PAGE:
China and Russia join push on climate change action

International momentum is building around the race to net zero

The impact of climate change seems to be resonating with the leaders of Russia and China who have committed to significant targets.

President Vladimir Putin has signed a decree ordering Russia to work towards the goals of the Paris climate agreement. The decree, which was published in late October, orders the government to try and cut greenhouse gas emissions of up to 70% against 1990 levels by 2030.

Russia finally ratified the Paris climate agreement in 2019, signalling a shift in policy for the world’s fourth largest greenhouse polluter.

However, it soon ditched plans to set greenhouse gas emissions targets for companies following lobbying from big businesses that risked fines if they did not comply.

Climate change poses a serious risk for Russia, where thawing permafrost potentially threatens damage to the country’s energy pipelines and infrastructure.

It is also huge challenge for an economy heavily reliant on oil and gas production and mining. The government estimates the economic loss could be over $2.3bn a year.

In September, China declared plans to reach net-zero carbon emissions by 2060, which is huge news for a country that emits around a quarter of the world’s carbon emissions.

This would make it the biggest contributor to carbon emission reductions out of any country, potentially lowering global warming by up to 0.3 degrees centigrade.

However, the claims have been greeted with scepticism from some experts who question whether it is possible for the country to meet carbon neutral targets with the country’s current expansion of coal.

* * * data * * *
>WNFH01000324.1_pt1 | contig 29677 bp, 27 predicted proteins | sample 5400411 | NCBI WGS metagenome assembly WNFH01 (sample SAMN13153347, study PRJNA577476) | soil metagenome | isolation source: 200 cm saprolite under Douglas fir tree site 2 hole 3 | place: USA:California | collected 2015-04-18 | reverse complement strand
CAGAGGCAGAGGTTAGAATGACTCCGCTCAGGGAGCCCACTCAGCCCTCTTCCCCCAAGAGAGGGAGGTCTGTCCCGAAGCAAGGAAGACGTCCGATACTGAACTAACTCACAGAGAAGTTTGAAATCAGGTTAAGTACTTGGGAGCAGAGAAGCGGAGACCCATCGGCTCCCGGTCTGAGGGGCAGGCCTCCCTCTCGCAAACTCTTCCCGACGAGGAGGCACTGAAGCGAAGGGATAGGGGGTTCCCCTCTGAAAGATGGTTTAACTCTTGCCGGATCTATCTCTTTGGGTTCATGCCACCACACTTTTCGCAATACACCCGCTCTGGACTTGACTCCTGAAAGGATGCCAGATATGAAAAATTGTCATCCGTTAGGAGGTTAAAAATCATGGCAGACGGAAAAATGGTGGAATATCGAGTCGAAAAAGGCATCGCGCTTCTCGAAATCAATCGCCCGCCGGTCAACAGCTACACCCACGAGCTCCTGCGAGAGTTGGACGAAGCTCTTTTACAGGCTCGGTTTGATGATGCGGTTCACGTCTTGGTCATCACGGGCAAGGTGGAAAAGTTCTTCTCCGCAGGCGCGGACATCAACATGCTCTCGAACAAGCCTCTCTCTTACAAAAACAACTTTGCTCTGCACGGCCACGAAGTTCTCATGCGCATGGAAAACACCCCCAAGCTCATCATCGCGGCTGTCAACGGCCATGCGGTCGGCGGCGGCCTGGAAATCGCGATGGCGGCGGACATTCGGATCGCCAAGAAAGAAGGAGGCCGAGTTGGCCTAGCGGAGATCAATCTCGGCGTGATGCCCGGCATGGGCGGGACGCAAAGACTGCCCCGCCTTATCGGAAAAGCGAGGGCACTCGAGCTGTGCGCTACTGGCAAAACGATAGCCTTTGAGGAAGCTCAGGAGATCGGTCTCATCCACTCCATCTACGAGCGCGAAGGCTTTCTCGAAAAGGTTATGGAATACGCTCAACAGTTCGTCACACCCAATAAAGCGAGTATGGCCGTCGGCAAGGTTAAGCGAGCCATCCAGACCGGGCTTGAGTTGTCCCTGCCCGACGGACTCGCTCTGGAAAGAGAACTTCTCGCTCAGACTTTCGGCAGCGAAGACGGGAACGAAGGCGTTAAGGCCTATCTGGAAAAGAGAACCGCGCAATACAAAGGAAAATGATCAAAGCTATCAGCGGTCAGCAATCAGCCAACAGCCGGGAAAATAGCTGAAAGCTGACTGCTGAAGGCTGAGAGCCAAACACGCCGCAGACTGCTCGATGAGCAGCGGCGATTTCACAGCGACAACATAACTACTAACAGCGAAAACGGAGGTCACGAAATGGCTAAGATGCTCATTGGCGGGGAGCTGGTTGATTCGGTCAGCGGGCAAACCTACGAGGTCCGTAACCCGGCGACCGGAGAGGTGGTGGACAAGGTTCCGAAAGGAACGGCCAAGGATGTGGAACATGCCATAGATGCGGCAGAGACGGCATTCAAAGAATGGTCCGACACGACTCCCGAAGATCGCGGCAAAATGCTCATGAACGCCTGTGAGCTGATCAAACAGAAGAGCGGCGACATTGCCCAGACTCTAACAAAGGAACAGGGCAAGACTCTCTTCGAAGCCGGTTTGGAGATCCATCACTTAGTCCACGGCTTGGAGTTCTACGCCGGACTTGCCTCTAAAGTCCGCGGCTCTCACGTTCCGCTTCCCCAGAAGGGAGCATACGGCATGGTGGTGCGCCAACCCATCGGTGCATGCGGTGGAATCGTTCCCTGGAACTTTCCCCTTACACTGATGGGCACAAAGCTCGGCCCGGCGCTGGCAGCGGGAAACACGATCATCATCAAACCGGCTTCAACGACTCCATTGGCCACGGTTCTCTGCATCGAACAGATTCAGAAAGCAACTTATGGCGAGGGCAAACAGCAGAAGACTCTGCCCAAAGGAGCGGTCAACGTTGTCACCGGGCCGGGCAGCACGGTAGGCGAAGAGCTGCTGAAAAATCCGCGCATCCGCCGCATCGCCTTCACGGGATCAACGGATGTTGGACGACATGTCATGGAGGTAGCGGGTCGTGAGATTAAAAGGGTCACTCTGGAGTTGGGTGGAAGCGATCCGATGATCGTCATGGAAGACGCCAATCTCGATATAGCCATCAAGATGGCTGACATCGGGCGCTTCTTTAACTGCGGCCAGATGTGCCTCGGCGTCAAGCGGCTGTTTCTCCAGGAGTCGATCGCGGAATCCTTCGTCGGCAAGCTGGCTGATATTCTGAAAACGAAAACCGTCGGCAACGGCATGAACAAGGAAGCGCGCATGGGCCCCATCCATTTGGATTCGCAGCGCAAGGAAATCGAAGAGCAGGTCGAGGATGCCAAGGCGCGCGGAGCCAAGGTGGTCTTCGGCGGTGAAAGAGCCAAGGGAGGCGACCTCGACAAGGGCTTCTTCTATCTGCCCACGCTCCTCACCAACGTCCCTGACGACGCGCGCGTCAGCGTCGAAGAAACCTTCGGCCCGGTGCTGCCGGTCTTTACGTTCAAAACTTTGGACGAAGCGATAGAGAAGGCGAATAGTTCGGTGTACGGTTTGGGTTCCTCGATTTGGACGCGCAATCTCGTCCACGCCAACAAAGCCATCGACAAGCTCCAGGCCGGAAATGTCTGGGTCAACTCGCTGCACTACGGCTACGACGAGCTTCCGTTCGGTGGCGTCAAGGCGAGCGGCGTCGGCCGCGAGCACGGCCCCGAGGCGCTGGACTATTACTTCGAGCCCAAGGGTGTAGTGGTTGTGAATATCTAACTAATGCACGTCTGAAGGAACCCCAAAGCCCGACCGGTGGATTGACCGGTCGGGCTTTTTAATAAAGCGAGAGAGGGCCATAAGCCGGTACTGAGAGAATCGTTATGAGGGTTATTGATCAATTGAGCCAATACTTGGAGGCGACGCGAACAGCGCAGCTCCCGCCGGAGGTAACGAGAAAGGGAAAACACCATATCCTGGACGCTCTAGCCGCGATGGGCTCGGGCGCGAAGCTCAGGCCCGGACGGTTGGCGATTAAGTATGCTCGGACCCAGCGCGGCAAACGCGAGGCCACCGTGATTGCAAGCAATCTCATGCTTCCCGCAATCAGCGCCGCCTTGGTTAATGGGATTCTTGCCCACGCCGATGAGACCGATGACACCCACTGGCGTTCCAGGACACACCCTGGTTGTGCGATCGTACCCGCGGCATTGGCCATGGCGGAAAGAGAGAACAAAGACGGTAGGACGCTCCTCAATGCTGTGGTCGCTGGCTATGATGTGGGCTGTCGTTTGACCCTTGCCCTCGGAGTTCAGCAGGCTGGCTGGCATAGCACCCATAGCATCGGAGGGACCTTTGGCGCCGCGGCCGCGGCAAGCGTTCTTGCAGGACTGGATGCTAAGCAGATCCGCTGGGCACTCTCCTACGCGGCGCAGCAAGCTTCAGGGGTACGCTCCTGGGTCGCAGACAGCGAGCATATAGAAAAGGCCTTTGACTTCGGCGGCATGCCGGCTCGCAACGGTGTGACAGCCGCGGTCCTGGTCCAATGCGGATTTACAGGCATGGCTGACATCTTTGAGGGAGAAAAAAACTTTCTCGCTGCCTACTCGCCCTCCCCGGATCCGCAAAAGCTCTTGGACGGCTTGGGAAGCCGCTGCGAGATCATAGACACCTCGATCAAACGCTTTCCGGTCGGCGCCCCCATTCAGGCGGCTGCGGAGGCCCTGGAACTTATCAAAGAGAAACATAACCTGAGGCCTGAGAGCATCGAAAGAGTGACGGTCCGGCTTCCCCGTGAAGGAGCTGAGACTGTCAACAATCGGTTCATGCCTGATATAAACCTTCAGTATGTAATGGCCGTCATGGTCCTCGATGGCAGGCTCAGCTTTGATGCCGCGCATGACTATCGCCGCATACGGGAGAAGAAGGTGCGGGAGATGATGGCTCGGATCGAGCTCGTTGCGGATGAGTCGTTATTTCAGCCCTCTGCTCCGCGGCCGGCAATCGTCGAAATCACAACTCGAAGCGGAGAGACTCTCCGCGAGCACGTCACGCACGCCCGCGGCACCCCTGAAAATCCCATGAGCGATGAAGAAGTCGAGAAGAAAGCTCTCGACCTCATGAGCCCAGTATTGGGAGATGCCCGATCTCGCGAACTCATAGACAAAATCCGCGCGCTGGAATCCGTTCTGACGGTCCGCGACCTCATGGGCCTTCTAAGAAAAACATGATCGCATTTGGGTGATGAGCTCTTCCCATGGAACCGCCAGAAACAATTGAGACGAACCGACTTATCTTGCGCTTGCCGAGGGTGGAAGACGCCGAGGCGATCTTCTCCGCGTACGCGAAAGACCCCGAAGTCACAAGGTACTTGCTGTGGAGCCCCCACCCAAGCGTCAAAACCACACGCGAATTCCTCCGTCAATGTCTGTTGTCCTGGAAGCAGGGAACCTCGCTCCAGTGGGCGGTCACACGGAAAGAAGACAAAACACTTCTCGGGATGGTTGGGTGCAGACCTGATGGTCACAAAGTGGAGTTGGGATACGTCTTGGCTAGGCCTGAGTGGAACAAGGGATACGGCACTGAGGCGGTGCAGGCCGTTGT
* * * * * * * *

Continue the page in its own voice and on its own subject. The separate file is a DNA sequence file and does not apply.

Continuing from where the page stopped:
The US became the first country to officially leave the Paris climate agreement on 4 November but that now looks set to change with the election of President Biden, who has promised to take the US back into the accord.

Biden has proposed what is the most ambitious programme to tackle the climate crisis of any president. His plan includes a $2trn clean energy and climate change package, which would be spent over four years.

It would support renewable power, overhaul heavy industry, transportation and electricity.

Biden’s goal is a carbon pollution-free power sector by 2035, with net-zero emissions throughout the economy by 2050.

Former President Trump, who once described climate change as a “hoax”, pulled the US out of the Paris accord in 2017 and has reversed dozens of climate change regulations during his presidency.

However, if Biden wants to roll back the changes Trump made, he could run into problems due to opposition from the US Senate.

Last Updated: 13 November 2020
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